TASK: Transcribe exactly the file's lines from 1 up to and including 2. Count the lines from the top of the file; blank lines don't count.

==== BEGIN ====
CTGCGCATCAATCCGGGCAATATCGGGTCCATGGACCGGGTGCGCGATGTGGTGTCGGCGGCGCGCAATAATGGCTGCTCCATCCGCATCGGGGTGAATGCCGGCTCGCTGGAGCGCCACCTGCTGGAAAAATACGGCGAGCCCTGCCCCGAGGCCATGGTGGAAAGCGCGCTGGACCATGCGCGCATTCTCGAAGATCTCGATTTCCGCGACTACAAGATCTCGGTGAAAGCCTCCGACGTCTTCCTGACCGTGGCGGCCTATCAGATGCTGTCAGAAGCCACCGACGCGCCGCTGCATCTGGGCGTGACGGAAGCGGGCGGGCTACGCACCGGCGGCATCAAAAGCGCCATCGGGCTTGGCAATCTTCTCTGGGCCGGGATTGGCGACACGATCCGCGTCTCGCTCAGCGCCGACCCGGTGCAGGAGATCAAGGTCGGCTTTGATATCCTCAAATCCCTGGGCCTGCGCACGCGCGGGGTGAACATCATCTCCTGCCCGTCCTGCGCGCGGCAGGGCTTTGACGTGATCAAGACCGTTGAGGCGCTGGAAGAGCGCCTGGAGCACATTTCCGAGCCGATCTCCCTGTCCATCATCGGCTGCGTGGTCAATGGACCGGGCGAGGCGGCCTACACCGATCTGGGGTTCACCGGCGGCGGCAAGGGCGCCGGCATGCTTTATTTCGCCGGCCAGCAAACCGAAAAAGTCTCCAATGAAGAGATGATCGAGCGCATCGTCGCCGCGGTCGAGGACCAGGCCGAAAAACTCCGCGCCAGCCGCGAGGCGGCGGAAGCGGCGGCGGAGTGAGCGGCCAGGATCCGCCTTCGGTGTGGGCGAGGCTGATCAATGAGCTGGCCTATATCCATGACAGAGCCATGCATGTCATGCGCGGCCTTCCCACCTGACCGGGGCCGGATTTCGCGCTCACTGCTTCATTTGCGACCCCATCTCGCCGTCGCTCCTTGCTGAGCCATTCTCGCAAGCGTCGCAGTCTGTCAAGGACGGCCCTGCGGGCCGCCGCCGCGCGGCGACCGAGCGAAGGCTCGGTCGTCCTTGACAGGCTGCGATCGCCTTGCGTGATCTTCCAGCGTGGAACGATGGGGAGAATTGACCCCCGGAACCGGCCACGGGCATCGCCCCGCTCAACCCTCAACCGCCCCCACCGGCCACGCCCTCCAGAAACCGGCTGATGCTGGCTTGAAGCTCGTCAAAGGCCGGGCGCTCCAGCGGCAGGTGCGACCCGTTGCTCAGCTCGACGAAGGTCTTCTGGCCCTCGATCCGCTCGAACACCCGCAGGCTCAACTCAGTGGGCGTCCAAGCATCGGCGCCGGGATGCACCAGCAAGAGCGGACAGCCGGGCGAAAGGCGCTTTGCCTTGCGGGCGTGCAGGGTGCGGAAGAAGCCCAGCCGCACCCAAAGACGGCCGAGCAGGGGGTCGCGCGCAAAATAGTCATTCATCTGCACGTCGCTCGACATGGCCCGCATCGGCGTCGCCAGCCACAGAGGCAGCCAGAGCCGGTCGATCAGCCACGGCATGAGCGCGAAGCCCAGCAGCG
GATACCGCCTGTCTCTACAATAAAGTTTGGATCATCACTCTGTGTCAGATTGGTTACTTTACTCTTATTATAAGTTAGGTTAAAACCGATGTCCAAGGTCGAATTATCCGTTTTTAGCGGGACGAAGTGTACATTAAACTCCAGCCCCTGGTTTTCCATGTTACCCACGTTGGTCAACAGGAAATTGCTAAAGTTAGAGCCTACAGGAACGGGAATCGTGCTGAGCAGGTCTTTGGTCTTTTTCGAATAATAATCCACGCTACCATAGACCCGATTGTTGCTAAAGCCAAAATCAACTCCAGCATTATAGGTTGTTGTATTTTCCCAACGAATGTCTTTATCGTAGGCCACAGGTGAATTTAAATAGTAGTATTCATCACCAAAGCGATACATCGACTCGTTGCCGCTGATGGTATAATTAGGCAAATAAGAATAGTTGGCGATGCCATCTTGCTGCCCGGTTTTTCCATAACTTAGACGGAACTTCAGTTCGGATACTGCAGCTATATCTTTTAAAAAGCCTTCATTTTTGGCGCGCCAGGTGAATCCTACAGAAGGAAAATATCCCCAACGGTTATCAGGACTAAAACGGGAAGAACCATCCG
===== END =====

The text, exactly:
CTGCGCATCAATCCGGGCAATATCGGGTCCATGGACCGGGTGCGCGATGTGGTGTCGGCGGCGCGCAATAATGGCTGCTCCATCCGCATCGGGGTGAATGCCGGCTCGCTGGAGCGCCACCTGCTGGAAAAATACGGCGAGCCCTGCCCCGAGGCCATGGTGGAAAGCGCGCTGGACCATGCGCGCATTCTCGAAGATCTCGATTTCCGCGACTACAAGATCTCGGTGAAAGCCTCCGACGTCTTCCTGACCGTGGCGGCCTATCAGATGCTGTCAGAAGCCACCGACGCGCCGCTGCATCTGGGCGTGACGGAAGCGGGCGGGCTACGCACCGGCGGCATCAAAAGCGCCATCGGGCTTGGCAATCTTCTCTGGGCCGGGATTGGCGACACGATCCGCGTCTCGCTCAGCGCCGACCCGGTGCAGGAGATCAAGGTCGGCTTTGATATCCTCAAATCCCTGGGCCTGCGCACGCGCGGGGTGAACATCATCTCCTGCCCGTCCTGCGCGCGGCAGGGCTTTGACGTGATCAAGACCGTTGAGGCGCTGGAAGAGCGCCTGGAGCACATTTCCGAGCCGATCTCCCTGTCCATCATCGGCTGCGTGGTCAATGGACCGGGCGAGGCGGCCTACACCGATCTGGGGTTCACCGGCGGCGGCAAGGGCGCCGGCATGCTTTATTTCGCCGGCCAGCAAACCGAAAAAGTCTCCAATGAAGAGATGATCGAGCGCATCGTCGCCGCGGTCGAGGACCAGGCCGAAAAACTCCGCGCCAGCCGCGAGGCGGCGGAAGCGGCGGCGGAGTGAGCGGCCAGGATCCGCCTTCGGTGTGGGCGAGGCTGATCAATGAGCTGGCCTATATCCATGACAGAGCCATGCATGTCATGCGCGGCCTTCCCACCTGACCGGGGCCGGATTTCGCGCTCACTGCTTCATTTGCGACCCCATCTCGCCGTCGCTCCTTGCTGAGCCATTCTCGCAAGCGTCGCAGTCTGTCAAGGACGGCCCTGCGGGCCGCCGCCGCGCGGCGACCGAGCGAAGGCTCGGTCGTCCTTGACAGGCTGCGATCGCCTTGCGTGATCTTCCAGCGTGGAACGATGGGGAGAATTGACCCCCGGAACCGGCCACGGGCATCGCCCCGCTCAACCCTCAACCGCCCCCACCGGCCACGCCCTCCAGAAACCGGCTGATGCTGGCTTGAAGCTCGTCAAAGGCCGGGCGCTCCAGCGGCAGGTGCGACCCGTTGCTCAGCTCGACGAAGGTCTTCTGGCCCTCGATCCGCTCGAACACCCGCAGGCTCAACTCAGTGGGCGTCCAAGCATCGGCGCCGGGATGCACCAGCAAGAGCGGACAGCCGGGCGAAAGGCGCTTTGCCTTGCGGGCGTGCAGGGTGCGGAAGAAGCCCAGCCGCACCCAAAGACGGCCGAGCAGGGGGTCGCGCGCAAAATAGTCATTCATCTGCACGTCGCTCGACATGGCCCGCATCGGCGTCGCCAGCCACAGAGGCAGCCAGAGCCGGTCGATCAGCCACGGCATGAGCGCGAAGCCCAGCAGCG
GATACCGCCTGTCTCTACAATAAAGTTTGGATCATCACTCTGTGTCAGATTGGTTACTTTACTCTTATTATAAGTTAGGTTAAAACCGATGTCCAAGGTCGAATTATCCGTTTTTAGCGGGACGAAGTGTACATTAAACTCCAGCCCCTGGTTTTCCATGTTACCCACGTTGGTCAACAGGAAATTGCTAAAGTTAGAGCCTACAGGAACGGGAATCGTGCTGAGCAGGTCTTTGGTCTTTTTCGAATAATAATCCACGCTACCATAGACCCGATTGTTGCTAAAGCCAAAATCAACTCCAGCATTATAGGTTGTTGTATTTTCCCAACGAATGTCTTTATCGTAGGCCACAGGTGAATTTAAATAGTAGTATTCATCACCAAAGCGATACATCGACTCGTTGCCGCTGATGGTATAATTAGGCAAATAAGAATAGTTGGCGATGCCATCTTGCTGCCCGGTTTTTCCATAACTTAGACGGAACTTCAGTTCGGATACTGCAGCTATATCTTTTAAAAAGCCTTCATTTTTGGCGCGCCAGGTGAATCCTACAGAAGGAAAATATCCCCAACGGTTATCAGGACTAAAACGGGAAGAACCATCCG